Ask Musicians for Music (AM-FM) Act Would Give Artists Say Before Their Work is Played on Radio
The American Federation of Musicians of the United States and Canada (AFM) joined with other members of the music community today in celebrating the introduction of bipartisan legislation in Congress that would end big radio’s ability to use music without first obtaining any form of permission from the people who recorded it.
“All musicians should be paid for all their work all the time—and that includes AM/FM radio, ” said AFM International President Ray Hair. “This bill would allow artists to control their own work and fairly negotiate with the large broadcasters for appropriate compensation for that work. We thank Chairman Nadler and Senator Blackburn for their leadership on this issue.”
The Ask Musicians for Music (AM-FM) Act was introduced by U.S. Representatives Jerrold Nadler (D-NY) and by U.S. Senator Marsha Blackburn. The AM-FM Act gives creators control of their own work by requiring broadcasters to obtain consent before playing—and profiting from—their music.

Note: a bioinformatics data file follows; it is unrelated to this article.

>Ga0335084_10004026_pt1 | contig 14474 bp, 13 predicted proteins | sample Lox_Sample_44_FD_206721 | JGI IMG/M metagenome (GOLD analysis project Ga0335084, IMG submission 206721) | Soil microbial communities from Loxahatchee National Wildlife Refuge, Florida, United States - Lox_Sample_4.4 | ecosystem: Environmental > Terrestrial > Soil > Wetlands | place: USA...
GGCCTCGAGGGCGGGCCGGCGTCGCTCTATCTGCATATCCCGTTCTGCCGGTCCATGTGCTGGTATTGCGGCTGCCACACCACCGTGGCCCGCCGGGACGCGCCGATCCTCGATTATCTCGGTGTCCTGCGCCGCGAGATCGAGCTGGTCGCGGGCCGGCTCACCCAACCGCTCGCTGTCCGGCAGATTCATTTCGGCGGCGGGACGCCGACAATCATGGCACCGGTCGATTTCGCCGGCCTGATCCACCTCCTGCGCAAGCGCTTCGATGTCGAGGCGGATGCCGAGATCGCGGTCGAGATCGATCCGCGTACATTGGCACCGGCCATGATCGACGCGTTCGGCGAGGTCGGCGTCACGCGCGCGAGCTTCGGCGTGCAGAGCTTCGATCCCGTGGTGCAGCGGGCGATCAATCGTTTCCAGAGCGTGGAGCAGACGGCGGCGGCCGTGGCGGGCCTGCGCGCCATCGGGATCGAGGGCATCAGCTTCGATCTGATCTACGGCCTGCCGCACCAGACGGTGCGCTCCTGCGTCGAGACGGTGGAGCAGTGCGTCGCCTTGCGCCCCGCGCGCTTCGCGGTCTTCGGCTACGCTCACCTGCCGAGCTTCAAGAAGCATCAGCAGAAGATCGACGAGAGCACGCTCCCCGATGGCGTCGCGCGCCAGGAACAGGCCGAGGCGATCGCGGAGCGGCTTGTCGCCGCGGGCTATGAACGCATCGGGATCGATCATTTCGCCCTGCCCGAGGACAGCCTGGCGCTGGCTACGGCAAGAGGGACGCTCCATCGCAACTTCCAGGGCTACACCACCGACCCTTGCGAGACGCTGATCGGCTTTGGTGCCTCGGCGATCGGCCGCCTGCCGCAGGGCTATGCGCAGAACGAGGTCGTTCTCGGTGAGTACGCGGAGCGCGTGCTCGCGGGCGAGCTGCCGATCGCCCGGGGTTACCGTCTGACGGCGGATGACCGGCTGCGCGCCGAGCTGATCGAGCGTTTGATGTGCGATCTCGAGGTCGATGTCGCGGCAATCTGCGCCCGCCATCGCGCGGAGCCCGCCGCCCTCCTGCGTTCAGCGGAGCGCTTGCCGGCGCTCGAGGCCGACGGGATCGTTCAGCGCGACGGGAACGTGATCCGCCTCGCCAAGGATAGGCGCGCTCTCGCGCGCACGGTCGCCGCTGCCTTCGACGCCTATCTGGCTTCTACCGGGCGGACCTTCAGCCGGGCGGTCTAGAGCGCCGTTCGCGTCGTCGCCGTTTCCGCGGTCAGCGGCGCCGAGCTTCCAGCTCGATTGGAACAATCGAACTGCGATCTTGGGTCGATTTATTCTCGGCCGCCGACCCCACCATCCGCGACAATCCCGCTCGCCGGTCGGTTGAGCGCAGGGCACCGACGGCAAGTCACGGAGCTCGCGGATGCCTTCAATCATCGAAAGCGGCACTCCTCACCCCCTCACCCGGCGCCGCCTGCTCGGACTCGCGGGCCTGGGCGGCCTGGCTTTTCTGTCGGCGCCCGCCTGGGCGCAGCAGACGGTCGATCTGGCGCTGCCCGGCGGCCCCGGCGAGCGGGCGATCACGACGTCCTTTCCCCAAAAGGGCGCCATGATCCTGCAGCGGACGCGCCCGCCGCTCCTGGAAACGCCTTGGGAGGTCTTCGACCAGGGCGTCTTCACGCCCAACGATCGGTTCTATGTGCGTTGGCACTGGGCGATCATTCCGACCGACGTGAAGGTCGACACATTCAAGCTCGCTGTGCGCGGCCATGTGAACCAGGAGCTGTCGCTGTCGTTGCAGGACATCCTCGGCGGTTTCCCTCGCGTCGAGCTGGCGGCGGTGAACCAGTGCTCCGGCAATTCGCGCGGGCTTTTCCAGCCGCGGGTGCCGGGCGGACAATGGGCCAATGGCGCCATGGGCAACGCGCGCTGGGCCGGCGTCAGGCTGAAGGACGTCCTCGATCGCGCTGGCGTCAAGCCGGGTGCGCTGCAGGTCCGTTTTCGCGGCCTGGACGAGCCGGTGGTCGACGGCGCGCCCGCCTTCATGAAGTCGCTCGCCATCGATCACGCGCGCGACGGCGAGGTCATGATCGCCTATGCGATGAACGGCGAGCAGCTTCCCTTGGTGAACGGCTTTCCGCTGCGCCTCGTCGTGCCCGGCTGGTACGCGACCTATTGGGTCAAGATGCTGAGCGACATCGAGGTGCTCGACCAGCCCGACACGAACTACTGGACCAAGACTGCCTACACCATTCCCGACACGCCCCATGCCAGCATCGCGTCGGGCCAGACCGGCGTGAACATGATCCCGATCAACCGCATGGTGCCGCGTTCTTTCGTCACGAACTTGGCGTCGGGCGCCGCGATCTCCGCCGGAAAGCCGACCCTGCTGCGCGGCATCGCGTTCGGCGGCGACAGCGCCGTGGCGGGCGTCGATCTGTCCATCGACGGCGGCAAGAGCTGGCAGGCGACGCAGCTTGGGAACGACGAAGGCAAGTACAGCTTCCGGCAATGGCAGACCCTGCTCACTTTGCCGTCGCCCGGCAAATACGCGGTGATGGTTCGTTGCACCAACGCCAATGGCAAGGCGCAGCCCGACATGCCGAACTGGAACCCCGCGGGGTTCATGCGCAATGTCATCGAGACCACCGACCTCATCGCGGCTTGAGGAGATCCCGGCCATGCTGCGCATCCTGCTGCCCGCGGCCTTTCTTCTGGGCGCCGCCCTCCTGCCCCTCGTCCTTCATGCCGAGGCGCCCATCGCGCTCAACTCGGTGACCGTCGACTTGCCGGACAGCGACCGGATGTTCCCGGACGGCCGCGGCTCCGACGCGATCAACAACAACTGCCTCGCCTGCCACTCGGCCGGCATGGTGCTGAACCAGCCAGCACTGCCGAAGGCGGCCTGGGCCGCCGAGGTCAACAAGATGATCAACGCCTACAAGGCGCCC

For many decades, radio broadcasters have made billions of dollars every year convincing their audience to listen to advertising with the promise of great music on the other side. Current law has allowed them to exploit music for profit without paying a penny to the artists who bring that music to life.
Under the AM-FM Act, artists who want to allow terrestrial radio to continue to use their work for free can choose to do so. Artists who seek compensation for their work can exercise their right to negotiate rates for the use of their sound recordings from broadcasters. Both bills provide special treatment by protecting small, public, college, and other non-commercial stations. A summary of the legislation can be found here.
The concept of obtaining permission before airing content is not new to broadcasters. In fact, the AM-FM Act asserts the same rights for music creators that broadcasters demand for themselves for the retransmission of tv content. Similarities between the AM-FM Act and the demands broadcasters make about their own content are illustrated here.